‘Train Wreck’ Expected for TV Transition

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Time is running out for millions of the nation’s consumers who are unaware and unprepared for the television switch from analog to digital on February 17, 2009.

FCC Comissioner Jonathan Adelstein said during the National Convention on Media Reform in Minneapolis in June 2008 that the FCC’s lack of a technical assistance plan for America’s DTV transition is “an opportunity for a train wreck.”
Photo by Mary C. Johns

With just a few months before the digital television transition, a large number of Americans, especially in the West and Midwest, major metropolitan and rural areas, don’t know how to make sure they continue receiving the over-the-air signals, according to several academic researchers, two members of the Federal Communication Commission and some U.S. Congressmen.

Federal Communications Commissioner Michael J. Copps said during the National Convention on Media Reform in Minneapolis in June 2008, that there might be a need for TVs to be rescanned during the digital TV transition in February 2009.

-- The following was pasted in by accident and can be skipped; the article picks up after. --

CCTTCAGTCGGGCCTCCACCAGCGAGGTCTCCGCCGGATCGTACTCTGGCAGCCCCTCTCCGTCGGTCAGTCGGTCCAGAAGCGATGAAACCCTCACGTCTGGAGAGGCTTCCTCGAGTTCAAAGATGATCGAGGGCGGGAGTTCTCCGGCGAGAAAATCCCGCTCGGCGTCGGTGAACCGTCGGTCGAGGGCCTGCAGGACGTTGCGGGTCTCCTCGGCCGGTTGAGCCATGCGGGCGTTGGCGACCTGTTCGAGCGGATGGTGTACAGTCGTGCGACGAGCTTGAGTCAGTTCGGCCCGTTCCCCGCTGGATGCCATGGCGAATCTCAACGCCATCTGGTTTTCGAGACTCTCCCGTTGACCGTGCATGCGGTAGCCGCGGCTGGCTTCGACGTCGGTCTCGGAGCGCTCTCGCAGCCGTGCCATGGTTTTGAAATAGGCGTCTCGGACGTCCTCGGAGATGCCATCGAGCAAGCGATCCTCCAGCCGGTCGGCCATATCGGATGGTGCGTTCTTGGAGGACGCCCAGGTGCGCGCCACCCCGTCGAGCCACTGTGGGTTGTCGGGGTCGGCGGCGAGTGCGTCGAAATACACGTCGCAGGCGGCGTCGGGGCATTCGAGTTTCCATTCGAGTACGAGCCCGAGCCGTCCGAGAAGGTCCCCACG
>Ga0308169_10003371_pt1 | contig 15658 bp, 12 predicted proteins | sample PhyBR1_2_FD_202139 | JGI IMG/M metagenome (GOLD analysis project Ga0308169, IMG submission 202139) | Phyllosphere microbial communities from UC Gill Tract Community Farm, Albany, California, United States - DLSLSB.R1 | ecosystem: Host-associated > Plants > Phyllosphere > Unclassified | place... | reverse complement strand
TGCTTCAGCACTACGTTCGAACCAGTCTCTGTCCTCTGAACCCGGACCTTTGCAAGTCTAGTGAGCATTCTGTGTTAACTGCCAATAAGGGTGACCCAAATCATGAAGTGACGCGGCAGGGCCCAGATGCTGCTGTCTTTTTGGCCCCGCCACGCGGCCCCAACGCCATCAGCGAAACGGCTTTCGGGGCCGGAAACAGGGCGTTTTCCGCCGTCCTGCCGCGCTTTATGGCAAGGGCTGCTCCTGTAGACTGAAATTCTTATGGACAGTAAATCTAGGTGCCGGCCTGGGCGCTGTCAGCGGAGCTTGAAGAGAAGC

Photo by Mary C. Johns

The researchers, legislators and officials predicted that many TV sets will not work if they don’t have the proper antennas to go with their converter boxes, or if a person doesn’t have the right type of TV set programmed for their particular converter box. Some TVs will have to be rescanned, and reports suggest stores do not have enough converter boxes and antennas, which are needed before consumers’ free federal coupons expire.

Most recently, Illinois’ senior senator expressed concerns about a large number of consumers in his district having coupons which will expire before they had the opportunity to purchase a converter box, and about a lack of available converter boxes in certain rural areas.

Congress passed a law that will require television stations to stop broadcasting on analog channels and switch to digital signals in order to “free up airspace for other services, including police, fire, and other emergency services,” such as tornado warnings, news on school closings or other breaking news, according to data from civilrights.org, a web site produced by a broad coalition of organizations including the National Council of Negro Women, AARP and the Asian American Justice Center.